One of the best things to do in Barmouth is to visit the small park overlooking the bridge and estuary to enjoy the breathtaking view. The scree-scoured face of Tyrau Mawr is visible from there, as it the summit of Cadair Idris, a few miles to the left and east.
There is a higher, more open vantage point on the fantastic Panorama Walk – from there you get great inland views to Cadair Idris, and back towards Barmouth Bridge and the Cardigan Bay coast.
Accessibility: the viewpoint in the town is a short walk from the town centre and Harbour. The Panorama Walk is a two-mile uphill drive and a moderate ten-minute hike from there.
The tiny village of Harlech grew up around the formidable Castle, the smallest but perhaps most dramatically sited of the Castles of Edward I in Gwynedd, which make up Wales’ first World Heritage Site.
The main Harlech Castle viewpoint is in a small park called the Graig (‘Rock’ in Welsh). It’s an incredible location, with the whole Snowdonia range as a backdrop, and wonderful Harlech Beach – one of the best Cardigan Bay beaches – and the Llyn Peninsula off to the left.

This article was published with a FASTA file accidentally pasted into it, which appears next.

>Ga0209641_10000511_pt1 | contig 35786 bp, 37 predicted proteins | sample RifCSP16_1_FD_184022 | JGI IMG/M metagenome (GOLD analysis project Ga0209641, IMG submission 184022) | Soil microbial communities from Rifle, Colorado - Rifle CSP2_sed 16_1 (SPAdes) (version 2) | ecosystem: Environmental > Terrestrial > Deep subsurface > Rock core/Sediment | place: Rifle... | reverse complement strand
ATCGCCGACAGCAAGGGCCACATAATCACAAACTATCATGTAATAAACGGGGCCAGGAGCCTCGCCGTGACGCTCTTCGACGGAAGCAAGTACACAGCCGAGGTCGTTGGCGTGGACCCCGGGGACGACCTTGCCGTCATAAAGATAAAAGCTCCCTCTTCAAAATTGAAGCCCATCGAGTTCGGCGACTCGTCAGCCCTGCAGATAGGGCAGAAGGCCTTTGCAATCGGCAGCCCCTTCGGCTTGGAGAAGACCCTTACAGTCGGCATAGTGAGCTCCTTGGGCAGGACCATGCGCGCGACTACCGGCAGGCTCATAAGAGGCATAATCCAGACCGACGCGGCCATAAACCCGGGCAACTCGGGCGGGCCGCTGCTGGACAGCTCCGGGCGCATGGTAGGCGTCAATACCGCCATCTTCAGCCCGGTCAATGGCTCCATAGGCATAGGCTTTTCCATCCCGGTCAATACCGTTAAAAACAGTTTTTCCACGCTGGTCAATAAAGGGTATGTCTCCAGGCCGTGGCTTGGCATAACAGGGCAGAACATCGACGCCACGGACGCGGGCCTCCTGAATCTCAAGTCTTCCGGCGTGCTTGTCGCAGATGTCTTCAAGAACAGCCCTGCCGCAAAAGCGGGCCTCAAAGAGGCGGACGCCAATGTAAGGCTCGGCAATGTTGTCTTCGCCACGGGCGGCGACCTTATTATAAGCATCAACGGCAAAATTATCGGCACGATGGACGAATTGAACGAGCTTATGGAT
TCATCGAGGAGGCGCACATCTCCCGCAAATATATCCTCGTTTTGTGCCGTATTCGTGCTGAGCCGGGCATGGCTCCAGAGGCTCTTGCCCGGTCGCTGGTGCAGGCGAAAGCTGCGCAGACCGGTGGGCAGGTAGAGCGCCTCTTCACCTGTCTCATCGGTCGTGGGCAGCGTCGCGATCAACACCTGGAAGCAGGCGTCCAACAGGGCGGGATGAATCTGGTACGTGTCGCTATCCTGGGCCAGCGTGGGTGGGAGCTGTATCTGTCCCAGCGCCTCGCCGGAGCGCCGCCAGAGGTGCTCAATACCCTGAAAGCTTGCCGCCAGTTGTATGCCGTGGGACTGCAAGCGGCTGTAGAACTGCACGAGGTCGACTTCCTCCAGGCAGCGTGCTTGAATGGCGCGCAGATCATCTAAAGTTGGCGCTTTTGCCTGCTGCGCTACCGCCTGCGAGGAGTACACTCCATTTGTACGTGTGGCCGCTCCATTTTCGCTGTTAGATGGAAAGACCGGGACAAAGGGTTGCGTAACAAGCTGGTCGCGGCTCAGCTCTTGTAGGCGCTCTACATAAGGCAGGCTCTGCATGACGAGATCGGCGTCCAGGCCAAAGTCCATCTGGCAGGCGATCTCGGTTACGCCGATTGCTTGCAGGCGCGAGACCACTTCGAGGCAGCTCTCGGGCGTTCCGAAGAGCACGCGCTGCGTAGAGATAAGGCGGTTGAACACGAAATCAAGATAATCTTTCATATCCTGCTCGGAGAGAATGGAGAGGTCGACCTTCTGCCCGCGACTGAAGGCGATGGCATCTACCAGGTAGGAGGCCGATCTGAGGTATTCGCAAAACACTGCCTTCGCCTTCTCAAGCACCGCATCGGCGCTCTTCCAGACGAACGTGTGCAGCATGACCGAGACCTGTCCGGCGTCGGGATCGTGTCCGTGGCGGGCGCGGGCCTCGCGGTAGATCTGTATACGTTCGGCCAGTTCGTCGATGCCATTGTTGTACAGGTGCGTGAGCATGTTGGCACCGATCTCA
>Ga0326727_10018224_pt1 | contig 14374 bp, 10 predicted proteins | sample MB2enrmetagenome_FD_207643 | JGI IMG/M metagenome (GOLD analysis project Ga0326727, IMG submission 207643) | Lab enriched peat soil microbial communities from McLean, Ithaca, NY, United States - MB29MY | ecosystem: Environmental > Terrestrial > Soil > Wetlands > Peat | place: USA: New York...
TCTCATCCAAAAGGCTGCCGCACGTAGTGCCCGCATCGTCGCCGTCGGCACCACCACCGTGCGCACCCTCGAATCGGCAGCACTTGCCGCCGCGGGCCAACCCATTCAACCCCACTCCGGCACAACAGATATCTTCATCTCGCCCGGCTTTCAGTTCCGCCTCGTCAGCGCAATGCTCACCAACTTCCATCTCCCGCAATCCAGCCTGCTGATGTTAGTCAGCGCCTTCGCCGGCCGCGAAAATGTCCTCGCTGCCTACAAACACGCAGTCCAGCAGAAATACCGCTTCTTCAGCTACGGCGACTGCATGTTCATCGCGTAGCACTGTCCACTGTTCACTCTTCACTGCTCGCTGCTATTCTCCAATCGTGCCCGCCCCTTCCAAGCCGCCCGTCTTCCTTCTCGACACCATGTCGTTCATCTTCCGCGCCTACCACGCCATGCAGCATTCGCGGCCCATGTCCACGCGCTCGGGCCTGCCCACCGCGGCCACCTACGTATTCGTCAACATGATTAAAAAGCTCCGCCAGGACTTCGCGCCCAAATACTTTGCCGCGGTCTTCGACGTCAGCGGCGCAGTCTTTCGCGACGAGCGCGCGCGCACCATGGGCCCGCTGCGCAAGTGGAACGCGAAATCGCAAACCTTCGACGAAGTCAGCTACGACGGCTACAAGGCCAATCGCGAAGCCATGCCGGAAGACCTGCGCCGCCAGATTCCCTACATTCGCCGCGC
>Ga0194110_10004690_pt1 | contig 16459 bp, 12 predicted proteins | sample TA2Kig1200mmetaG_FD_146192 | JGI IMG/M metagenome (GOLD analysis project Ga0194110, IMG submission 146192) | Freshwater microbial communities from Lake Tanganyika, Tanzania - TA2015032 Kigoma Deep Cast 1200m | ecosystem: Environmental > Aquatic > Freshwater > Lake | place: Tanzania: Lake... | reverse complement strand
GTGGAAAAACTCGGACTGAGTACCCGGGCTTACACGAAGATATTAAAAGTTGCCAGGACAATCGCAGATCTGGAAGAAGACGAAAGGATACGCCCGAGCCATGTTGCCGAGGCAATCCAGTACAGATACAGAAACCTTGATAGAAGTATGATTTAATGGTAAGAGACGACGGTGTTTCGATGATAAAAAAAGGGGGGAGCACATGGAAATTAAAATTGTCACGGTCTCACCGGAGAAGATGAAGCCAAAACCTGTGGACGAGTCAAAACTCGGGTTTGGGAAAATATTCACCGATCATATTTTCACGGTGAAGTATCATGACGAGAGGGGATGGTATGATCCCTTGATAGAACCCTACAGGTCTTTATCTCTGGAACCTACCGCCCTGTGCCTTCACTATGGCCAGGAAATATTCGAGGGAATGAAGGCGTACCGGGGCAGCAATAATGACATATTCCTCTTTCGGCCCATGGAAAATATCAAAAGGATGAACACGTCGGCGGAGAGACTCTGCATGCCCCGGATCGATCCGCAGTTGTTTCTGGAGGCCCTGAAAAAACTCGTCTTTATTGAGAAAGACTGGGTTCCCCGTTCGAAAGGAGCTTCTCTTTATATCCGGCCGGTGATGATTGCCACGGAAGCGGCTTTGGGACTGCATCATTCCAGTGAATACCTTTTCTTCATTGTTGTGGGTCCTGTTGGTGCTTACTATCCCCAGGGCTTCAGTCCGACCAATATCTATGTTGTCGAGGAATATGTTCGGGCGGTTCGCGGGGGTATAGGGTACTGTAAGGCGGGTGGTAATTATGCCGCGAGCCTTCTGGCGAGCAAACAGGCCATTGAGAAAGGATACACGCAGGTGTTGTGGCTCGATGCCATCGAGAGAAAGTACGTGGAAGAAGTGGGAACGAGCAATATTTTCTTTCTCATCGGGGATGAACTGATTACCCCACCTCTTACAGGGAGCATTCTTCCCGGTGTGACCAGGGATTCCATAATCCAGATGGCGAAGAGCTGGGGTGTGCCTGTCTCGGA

Accessibility: The viewpoint is a three or four-minute walk along the road from the main car park in the village.
Ynysypandy Slate Mill
The area around Cwm Ystradllyn, to the north of Porthmadog, is one of the least explored places in Snowdonia. Yet it’s worth the detour off the main A487 road to explore part of the new Welsh Slate Landscape World Heritage Site.
Before you reach the old Gorseddau Slate Quarry, you encounter the Ynysypandy Slate Mill, a stunning 19th century industrial cathedral, its roof and many arches open to the sky for a hundred years and more. As you approach along the minor road, the Slate Mill stands out below the stark slopes of Moel Hebog, one of the best peaks in Snowdonia.
Viewpoint accessibility: A short walk along the road from the car parking spaces.
The isolated hilltop church at Llandecwyn has one of the best views in Snowdonia at sunset, especially during the winter months.